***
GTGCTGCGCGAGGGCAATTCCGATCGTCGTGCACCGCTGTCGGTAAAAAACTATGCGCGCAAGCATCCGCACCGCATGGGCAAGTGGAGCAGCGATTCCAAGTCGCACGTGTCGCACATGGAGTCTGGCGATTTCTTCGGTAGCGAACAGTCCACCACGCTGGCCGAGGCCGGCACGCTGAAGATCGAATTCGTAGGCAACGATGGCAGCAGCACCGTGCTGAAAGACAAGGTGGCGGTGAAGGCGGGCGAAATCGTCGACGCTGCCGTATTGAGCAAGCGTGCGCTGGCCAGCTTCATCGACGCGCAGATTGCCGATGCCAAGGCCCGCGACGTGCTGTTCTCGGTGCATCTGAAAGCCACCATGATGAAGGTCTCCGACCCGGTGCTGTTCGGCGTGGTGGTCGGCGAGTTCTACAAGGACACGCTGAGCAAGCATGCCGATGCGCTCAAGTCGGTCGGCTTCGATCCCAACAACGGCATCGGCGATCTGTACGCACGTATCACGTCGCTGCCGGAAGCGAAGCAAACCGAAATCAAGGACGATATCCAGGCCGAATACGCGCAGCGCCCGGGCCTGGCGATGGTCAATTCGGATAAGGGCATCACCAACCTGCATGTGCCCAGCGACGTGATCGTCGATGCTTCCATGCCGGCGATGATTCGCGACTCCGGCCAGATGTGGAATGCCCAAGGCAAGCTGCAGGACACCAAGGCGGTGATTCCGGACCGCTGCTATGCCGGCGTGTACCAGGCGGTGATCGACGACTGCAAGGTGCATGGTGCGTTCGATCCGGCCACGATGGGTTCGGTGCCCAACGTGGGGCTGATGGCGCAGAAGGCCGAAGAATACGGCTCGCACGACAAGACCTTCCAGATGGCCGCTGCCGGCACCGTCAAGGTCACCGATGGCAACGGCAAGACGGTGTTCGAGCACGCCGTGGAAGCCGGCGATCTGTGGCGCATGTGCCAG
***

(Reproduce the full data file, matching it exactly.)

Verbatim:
GTGCTGCGCGAGGGCAATTCCGATCGTCGTGCACCGCTGTCGGTAAAAAACTATGCGCGCAAGCATCCGCACCGCATGGGCAAGTGGAGCAGCGATTCCAAGTCGCACGTGTCGCACATGGAGTCTGGCGATTTCTTCGGTAGCGAACAGTCCACCACGCTGGCCGAGGCCGGCACGCTGAAGATCGAATTCGTAGGCAACGATGGCAGCAGCACCGTGCTGAAAGACAAGGTGGCGGTGAAGGCGGGCGAAATCGTCGACGCTGCCGTATTGAGCAAGCGTGCGCTGGCCAGCTTCATCGACGCGCAGATTGCCGATGCCAAGGCCCGCGACGTGCTGTTCTCGGTGCATCTGAAAGCCACCATGATGAAGGTCTCCGACCCGGTGCTGTTCGGCGTGGTGGTCGGCGAGTTCTACAAGGACACGCTGAGCAAGCATGCCGATGCGCTCAAGTCGGTCGGCTTCGATCCCAACAACGGCATCGGCGATCTGTACGCACGTATCACGTCGCTGCCGGAAGCGAAGCAAACCGAAATCAAGGACGATATCCAGGCCGAATACGCGCAGCGCCCGGGCCTGGCGATGGTCAATTCGGATAAGGGCATCACCAACCTGCATGTGCCCAGCGACGTGATCGTCGATGCTTCCATGCCGGCGATGATTCGCGACTCCGGCCAGATGTGGAATGCCCAAGGCAAGCTGCAGGACACCAAGGCGGTGATTCCGGACCGCTGCTATGCCGGCGTGTACCAGGCGGTGATCGACGACTGCAAGGTGCATGGTGCGTTCGATCCGGCCACGATGGGTTCGGTGCCCAACGTGGGGCTGATGGCGCAGAAGGCCGAAGAATACGGCTCGCACGACAAGACCTTCCAGATGGCCGCTGCCGGCACCGTCAAGGTCACCGATGGCAACGGCAAGACGGTGTTCGAGCACGCCGTGGAAGCCGGCGATCTGTGGCGCATGTGCCAG